Monday, October 09, 2006

Wine Club - Nero D'Avola

With the arrival of fall, my wine club has moved back to focusing on reds for a few months. I went to my favorite wineseller with a fairly open request - we wanted to taste some reds from Italy, in some sort of geographic or varietal grouping that made sense. We'd already tasted Chiantis, did she have any other recommendations? This is the group that she came up with.

2003 Valle Dell'Acate Il Moro Nero D'Avola, Sicilia IT $22.99
Cherry and dark fruit with pepper in an alcoholic nose. Showed some smoke later in the evening. Taste is not what you'd expect from the nose - tart cherry and dusty rocks with smooth tannins and a sharp finish. There's a strong opening and finish, but a big hole in the middle. Score: 2.7 food, 2.8 alone. Range: 2/4 food, 1/4 alone. Everyday Wines

2004 Feudo Arancio Nero D'Avola, Sicilia IT $8.99
Reticent nose. Green pepper and licorice to begin, with blackberries coming out later. Rounded and fruit forward wine with balanced acidity and smooth tannins. Slightly metallic finish. Some people thougth it was exceptionally good with the cured meat (speck). Score: 2.5 alone, 2.9 food. Range: 1/3.5 alone, 2/4 food. Everyday Wines

2002 Poggio Bidini Nero D'Avola, Sicilia IT $8.99
Stinky cheese and iodine right out of the bottle, which eventually blew off and revealed cherry tobacco and old leather belt. Cherry fruit, good acidity, some backbone and tannic finish. Good, but one dimensional. Score; 3.3 alone, 3.0 food. Range: 2/5 alone, 2/4 food. Everyday Wines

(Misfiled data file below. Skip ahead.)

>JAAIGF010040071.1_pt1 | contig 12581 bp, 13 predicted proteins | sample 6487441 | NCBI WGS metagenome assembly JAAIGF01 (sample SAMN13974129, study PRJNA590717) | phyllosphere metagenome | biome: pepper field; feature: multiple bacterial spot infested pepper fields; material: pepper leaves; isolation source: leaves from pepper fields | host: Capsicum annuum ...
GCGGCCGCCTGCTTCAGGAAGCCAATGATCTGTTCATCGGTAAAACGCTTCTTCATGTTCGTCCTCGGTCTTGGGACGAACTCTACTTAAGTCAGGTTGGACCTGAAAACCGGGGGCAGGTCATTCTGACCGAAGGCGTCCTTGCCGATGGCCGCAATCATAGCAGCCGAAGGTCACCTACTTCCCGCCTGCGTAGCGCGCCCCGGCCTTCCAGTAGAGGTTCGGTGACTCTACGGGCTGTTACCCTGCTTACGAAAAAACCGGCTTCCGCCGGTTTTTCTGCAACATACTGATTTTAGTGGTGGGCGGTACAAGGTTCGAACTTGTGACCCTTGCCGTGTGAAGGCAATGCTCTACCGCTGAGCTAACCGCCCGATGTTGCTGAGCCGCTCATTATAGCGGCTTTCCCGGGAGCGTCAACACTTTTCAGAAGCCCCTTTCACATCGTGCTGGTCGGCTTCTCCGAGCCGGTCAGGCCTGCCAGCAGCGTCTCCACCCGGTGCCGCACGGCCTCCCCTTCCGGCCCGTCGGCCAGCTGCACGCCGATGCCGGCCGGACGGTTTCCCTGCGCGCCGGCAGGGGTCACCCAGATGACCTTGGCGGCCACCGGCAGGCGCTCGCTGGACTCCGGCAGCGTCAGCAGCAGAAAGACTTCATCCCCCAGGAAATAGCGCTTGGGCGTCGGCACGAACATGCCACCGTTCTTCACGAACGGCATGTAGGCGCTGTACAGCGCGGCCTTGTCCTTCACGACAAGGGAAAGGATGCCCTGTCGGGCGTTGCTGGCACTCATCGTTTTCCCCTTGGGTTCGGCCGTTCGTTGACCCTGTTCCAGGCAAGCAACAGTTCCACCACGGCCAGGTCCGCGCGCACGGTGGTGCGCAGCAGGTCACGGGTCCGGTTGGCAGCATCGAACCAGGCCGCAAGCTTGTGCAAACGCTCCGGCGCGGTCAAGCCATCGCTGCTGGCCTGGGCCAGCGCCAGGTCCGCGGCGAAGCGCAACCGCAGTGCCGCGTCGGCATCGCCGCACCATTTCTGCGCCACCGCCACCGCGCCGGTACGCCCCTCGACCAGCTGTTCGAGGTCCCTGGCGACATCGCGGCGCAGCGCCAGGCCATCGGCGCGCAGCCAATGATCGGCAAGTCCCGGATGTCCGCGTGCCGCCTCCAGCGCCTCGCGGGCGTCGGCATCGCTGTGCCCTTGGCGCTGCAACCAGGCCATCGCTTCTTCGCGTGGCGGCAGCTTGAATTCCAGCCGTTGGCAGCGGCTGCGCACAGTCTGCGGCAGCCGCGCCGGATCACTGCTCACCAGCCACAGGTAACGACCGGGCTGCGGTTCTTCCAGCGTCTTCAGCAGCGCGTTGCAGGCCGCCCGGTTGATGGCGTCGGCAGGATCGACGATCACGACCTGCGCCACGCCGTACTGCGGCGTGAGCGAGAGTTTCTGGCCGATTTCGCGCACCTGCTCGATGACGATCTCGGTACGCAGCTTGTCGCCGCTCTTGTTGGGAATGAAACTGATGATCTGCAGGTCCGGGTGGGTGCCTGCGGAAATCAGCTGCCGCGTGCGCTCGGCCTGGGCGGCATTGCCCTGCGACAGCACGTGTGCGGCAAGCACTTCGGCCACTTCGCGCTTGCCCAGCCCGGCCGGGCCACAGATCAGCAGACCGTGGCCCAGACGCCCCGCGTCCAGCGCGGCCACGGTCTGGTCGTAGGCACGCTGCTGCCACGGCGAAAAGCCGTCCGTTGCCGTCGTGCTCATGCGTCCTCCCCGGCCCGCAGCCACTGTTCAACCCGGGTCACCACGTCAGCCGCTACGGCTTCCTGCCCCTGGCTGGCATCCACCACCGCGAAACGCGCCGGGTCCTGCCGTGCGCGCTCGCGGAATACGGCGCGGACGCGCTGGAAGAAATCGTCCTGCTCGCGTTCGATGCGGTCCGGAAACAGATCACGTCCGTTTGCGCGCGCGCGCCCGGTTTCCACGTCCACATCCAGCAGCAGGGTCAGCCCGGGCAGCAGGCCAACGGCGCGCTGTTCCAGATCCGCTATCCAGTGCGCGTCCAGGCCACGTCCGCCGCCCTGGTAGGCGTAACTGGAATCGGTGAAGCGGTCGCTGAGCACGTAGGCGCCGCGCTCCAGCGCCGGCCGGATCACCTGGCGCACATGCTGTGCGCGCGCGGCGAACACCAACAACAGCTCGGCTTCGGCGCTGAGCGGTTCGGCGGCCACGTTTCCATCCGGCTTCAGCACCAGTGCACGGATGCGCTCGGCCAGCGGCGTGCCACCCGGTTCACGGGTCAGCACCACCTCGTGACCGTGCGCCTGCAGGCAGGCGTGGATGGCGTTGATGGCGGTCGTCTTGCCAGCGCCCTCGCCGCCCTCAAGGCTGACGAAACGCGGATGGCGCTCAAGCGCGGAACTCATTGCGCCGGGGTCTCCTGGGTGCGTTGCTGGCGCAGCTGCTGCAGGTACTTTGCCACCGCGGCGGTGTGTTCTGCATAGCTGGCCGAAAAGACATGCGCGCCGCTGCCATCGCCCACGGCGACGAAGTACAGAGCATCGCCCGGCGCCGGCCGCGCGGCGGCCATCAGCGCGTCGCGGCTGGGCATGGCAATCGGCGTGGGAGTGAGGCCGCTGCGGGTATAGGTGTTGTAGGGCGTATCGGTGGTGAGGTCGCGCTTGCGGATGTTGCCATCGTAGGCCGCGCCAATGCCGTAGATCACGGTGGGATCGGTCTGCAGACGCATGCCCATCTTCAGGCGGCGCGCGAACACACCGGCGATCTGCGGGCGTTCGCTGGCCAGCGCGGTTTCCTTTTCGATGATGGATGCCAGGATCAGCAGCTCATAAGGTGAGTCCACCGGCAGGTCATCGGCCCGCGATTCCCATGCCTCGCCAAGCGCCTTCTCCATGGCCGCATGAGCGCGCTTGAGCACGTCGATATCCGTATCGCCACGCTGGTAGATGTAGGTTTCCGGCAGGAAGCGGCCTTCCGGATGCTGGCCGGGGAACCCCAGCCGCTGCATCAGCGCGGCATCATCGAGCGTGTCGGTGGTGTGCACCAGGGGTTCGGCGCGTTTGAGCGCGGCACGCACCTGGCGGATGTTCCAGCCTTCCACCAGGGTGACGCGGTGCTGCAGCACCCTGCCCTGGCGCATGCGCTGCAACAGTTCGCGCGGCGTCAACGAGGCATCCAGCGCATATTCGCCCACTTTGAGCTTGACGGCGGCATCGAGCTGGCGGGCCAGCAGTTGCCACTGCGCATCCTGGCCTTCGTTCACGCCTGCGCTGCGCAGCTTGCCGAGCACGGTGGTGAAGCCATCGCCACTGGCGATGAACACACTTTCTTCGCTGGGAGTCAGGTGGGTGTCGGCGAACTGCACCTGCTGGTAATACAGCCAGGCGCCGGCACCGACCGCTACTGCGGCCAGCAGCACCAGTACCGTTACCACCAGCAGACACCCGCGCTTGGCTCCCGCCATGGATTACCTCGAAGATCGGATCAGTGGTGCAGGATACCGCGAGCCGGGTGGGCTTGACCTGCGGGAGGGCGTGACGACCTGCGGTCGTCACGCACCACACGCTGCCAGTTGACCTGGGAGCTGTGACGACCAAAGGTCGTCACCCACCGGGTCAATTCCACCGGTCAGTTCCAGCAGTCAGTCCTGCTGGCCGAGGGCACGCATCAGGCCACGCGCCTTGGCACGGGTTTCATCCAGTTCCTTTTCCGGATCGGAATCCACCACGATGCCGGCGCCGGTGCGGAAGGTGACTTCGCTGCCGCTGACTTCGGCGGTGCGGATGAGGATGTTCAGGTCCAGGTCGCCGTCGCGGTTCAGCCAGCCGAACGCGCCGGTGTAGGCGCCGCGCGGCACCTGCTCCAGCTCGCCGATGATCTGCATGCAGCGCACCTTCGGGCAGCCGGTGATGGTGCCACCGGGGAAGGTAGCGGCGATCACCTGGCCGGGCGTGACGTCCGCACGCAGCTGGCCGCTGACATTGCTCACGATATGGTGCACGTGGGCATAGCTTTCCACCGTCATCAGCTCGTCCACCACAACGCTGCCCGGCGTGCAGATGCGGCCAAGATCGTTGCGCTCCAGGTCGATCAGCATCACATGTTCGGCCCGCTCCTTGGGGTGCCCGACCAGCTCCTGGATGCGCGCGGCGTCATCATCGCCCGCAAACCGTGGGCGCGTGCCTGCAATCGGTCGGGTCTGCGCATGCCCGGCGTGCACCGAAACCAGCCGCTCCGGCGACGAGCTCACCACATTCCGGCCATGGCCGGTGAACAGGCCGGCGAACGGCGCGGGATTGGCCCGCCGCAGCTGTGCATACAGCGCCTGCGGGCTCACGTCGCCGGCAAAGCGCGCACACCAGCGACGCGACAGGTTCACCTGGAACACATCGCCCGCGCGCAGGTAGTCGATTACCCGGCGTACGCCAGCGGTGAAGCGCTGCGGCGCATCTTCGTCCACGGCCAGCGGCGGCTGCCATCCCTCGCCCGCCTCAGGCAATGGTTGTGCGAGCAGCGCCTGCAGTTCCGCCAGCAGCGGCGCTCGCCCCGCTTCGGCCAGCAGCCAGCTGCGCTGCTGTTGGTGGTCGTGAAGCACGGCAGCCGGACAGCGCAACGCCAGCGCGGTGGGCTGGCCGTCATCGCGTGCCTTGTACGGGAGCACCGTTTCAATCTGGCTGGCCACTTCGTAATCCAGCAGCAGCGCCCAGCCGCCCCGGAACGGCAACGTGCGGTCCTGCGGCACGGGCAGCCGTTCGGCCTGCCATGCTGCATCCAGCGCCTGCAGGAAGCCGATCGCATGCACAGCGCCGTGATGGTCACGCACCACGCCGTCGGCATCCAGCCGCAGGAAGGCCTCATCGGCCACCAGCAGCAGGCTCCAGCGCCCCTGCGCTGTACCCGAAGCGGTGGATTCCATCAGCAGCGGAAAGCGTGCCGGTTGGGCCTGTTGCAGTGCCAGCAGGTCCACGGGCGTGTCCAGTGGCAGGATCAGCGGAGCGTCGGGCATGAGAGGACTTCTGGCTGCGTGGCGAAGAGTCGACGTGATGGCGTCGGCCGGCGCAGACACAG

2003 Tasca D'Almerita Regaleali Nero D'Avola, Sicilia IT $17.99
Another stinky cheese nose, with pepper and lots of juicy cherry. Full bodied with the same fruit and pepper on the palate, moderate acidity and fairly strong tannins. Complex finish. Score: 3.5 alone, 3.5 food. Range: 2/4 alone, 2/4.5 food. Everyday Wines

As usual, we tasted the wines alone, and then again with food. The foods for this tasting were two Italian cheeses - a soft cheese with an edible rind that had been wrapped in thyme leaves (my notes say maccognetto de timo, but that may be typo, since Google has no evidence of its existence), and a really fabulous walnut-leaf wrapped pecorino. And some speck, a cured pork product similar to prosciutto or jamon serrano.

I didn't fall in love with Nero D'Avola from this tasting, and I don't think anyone else in the group did either. But since I have a bottle of Nero sitting in the basement, this certainly will help me know what to serve with it! It's definitely a wine that benefits from a little (or a lot) of airtime - all of the wines had odd noses right upon opening and opened up and got much better smelling with some time in the glass.

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